There’s a very provocative article by Wesley Wildman and Stephen Chapin Garner posted on the Alban Institute’s site. It discusses the harm that our over-attachment to certain images of God can cause. They point the finger at both “sides” of the contemporary church.
From the article:
“The Bible’s striking images of God collectively express a persistent refusal that God can be captured in a consistent set of human concepts. They also affirm the spiritual practice of imaginatively engaging God through diverse images—sometimes heartwarming and sometimes disturbing.
[…]We are drawn to particular images at certain times and for certain reasons. There is an important difference between rigid attachment to particular God images and the changing psychological realities of the developing human life. When we are young we need concrete images of God to make the divine reality tangible; that is quite appropriate. Throughout our lives we rely on images to articulate and nurture our relationship with God. Such limitations are not a problem in themselves. Picturing God in such a way that we can relate to God is what makes religious life important. God is a loving father or mother, in that we believe we can trust ourselves to God completely. God is a friend or confidant in that we believe God knows our thoughts and needs before we utter them, and it is safe to share our deepest longings with God in prayer. God is judge and avenger, in that we believe that the sin and injustice of the world will encounter a divine reckoning. Our working images of God are tailored to our particular needs for God and to our creative, yet limited, ability to imagine that which we believe but cannot fully conceive. Thus, it is developmentally appropriate and psychologically intelligible to use God images to engage the incomprehensible and image-breaking divine reality.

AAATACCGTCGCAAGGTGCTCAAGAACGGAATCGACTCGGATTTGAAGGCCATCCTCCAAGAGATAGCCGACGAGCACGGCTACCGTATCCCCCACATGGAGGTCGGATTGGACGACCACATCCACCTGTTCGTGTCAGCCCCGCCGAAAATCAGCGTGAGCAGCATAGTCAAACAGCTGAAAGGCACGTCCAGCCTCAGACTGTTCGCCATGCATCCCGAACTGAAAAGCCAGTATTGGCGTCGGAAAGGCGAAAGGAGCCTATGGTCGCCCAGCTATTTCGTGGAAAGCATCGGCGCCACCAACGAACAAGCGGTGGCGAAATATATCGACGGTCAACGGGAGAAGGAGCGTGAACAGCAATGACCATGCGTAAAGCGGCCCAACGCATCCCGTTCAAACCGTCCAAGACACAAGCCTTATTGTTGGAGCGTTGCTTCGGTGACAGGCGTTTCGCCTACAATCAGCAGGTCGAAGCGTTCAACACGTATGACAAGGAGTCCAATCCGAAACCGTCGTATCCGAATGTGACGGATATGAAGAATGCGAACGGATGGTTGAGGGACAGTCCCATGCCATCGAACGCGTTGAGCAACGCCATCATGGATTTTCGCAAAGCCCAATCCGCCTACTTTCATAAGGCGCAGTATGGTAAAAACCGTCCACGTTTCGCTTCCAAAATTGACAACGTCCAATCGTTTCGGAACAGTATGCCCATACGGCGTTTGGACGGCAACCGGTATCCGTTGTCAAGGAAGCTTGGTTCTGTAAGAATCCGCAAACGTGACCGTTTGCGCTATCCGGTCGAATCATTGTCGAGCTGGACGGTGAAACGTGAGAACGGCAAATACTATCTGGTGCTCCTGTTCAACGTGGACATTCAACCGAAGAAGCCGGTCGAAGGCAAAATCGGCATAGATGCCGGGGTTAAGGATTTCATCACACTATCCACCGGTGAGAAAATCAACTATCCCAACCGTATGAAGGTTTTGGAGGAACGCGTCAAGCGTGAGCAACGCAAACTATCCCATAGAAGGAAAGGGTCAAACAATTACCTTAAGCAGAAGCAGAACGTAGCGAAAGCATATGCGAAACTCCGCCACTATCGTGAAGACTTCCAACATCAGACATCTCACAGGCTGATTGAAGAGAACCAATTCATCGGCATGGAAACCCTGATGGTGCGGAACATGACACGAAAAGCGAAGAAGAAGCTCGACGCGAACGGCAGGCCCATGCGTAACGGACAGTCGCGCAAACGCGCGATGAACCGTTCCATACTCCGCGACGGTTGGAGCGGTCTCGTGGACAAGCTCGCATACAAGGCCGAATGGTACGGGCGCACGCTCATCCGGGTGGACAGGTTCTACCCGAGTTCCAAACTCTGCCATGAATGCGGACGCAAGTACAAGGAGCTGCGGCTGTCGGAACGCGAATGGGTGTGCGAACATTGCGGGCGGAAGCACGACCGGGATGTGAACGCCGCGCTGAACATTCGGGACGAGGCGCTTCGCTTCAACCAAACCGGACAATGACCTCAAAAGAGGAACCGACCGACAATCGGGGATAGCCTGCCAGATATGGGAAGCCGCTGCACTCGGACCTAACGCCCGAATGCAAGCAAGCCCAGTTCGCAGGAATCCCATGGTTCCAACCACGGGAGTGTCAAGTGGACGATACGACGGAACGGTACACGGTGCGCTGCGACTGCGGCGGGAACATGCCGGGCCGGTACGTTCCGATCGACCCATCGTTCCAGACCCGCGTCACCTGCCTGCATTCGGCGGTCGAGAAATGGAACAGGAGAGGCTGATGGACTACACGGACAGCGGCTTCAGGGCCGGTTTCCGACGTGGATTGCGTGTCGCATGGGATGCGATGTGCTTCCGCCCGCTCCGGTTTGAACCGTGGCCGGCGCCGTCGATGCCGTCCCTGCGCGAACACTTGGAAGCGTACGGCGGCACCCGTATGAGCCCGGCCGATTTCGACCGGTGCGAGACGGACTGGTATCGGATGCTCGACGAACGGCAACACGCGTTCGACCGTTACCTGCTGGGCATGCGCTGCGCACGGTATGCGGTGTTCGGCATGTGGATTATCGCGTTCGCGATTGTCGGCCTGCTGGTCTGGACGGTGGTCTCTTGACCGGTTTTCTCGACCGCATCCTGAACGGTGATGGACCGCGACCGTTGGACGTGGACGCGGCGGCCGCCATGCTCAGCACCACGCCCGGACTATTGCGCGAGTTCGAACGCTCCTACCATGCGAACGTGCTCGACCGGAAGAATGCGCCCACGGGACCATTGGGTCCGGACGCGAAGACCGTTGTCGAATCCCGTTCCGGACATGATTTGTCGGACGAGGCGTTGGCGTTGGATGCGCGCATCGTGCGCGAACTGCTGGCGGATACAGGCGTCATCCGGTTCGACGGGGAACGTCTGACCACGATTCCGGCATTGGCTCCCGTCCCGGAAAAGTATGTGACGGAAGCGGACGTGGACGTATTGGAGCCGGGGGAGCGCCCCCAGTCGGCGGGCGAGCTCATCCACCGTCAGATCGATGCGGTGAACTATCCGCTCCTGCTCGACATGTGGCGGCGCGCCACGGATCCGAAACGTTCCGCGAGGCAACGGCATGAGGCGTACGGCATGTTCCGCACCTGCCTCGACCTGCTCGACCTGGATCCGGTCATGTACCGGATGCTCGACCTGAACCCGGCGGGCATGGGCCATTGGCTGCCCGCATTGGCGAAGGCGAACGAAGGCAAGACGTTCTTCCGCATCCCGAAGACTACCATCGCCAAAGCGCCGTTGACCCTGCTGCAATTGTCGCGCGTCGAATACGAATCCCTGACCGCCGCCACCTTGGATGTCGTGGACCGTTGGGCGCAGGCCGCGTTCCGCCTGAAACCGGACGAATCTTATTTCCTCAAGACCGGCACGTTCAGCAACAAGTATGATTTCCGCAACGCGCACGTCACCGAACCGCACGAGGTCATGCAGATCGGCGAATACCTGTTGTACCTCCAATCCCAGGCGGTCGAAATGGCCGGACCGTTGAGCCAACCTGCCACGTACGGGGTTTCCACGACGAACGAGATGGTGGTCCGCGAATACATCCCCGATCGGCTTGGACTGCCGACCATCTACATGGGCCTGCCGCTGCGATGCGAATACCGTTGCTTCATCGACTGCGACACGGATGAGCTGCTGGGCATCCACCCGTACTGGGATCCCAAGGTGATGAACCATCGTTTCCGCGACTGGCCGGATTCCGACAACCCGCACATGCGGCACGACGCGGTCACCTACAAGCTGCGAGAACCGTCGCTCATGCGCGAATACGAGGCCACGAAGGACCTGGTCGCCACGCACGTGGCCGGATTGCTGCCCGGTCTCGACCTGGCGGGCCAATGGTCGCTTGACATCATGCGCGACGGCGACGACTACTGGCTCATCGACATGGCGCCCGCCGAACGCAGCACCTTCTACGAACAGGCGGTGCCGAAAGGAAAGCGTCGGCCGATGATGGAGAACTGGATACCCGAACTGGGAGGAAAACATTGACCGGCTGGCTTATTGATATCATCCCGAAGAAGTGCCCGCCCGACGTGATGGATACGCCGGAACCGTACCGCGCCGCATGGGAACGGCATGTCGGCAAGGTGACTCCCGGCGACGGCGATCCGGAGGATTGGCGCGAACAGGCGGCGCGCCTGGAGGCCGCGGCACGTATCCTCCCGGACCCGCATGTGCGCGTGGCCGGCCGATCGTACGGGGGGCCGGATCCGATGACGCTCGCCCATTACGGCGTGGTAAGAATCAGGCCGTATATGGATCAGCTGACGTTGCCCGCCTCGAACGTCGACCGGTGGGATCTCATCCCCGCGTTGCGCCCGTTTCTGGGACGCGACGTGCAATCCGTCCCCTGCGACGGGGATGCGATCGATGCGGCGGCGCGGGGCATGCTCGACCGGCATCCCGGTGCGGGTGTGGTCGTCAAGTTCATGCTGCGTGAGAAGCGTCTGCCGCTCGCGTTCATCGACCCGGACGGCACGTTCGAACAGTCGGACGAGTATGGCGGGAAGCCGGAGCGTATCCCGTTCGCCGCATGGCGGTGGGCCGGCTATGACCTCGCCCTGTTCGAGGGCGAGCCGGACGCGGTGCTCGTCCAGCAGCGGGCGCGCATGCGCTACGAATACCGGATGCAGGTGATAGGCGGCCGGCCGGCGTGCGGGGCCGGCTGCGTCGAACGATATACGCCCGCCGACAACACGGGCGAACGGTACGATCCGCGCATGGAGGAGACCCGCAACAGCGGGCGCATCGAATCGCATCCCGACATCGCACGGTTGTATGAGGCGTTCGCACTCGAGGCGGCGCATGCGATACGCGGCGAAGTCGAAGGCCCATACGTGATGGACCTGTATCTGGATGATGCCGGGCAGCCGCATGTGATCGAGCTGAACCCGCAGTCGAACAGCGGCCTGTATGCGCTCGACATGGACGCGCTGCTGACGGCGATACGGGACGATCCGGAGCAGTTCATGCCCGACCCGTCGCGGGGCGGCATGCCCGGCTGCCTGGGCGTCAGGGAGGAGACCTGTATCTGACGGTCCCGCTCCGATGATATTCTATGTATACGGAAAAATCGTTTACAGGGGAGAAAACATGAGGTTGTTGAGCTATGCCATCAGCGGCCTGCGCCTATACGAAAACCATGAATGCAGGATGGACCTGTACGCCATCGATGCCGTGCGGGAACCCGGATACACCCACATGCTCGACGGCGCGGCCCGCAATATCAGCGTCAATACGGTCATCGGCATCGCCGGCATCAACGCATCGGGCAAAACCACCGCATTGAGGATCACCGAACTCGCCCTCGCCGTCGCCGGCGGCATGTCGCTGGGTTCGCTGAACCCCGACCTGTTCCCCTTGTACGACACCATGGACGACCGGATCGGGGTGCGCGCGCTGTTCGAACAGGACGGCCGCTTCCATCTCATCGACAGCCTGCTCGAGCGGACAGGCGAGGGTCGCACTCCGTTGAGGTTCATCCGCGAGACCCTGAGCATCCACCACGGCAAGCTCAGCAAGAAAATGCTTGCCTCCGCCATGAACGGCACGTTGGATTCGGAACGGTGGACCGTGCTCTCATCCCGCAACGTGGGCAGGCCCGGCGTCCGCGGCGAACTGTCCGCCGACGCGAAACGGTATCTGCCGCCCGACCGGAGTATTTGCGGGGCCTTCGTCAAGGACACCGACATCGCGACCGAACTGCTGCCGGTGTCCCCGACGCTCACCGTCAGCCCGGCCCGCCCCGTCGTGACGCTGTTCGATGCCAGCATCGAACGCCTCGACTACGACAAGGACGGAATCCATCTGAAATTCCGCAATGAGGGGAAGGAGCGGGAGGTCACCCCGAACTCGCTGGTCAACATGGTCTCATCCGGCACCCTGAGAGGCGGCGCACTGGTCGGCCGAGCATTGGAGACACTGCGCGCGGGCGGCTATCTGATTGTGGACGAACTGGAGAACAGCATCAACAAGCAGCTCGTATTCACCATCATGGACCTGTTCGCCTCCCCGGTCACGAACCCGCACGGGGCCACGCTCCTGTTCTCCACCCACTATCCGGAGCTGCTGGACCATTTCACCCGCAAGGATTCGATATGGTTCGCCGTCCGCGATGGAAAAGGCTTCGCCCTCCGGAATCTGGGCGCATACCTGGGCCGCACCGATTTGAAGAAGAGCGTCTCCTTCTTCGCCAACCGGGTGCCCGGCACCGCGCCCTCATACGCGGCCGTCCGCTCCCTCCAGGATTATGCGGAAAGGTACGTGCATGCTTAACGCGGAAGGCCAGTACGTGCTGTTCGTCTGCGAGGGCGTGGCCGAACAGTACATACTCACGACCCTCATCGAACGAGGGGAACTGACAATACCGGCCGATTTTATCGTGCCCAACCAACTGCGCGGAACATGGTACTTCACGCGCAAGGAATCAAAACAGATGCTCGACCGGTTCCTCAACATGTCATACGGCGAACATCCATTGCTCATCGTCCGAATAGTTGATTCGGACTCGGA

The problem arises when we begin to think that our favorite image of God is the only one or the best one. We lose track of the contrast between God’s infinity and our finite humanity. This tendency may be part of the human condition, but it is a trap that mature Christians in every generation learn to avoid. Unfortunately, the history of Christianity is filled with examples of people, sometimes very influential people, who have not reached this level of maturity. Liberals, evangelicals, conservatives, biblical literalists, fundamentalists—all of us—tend to assume we have the inside track in a race to understand God. The Jehovah’s Witnesses are certain they are right. The Southern Baptist Convention believes it has the truth well in hand. Bishop Spong knows he is right. The Jesus Seminar thinks it is right. David Koresh believed he was right.”
Read the full article here.
The article ends by reminding us that over attachment to a specific image is probably as close to idolatry as anything else we’re likely to encounter in the contemporary church.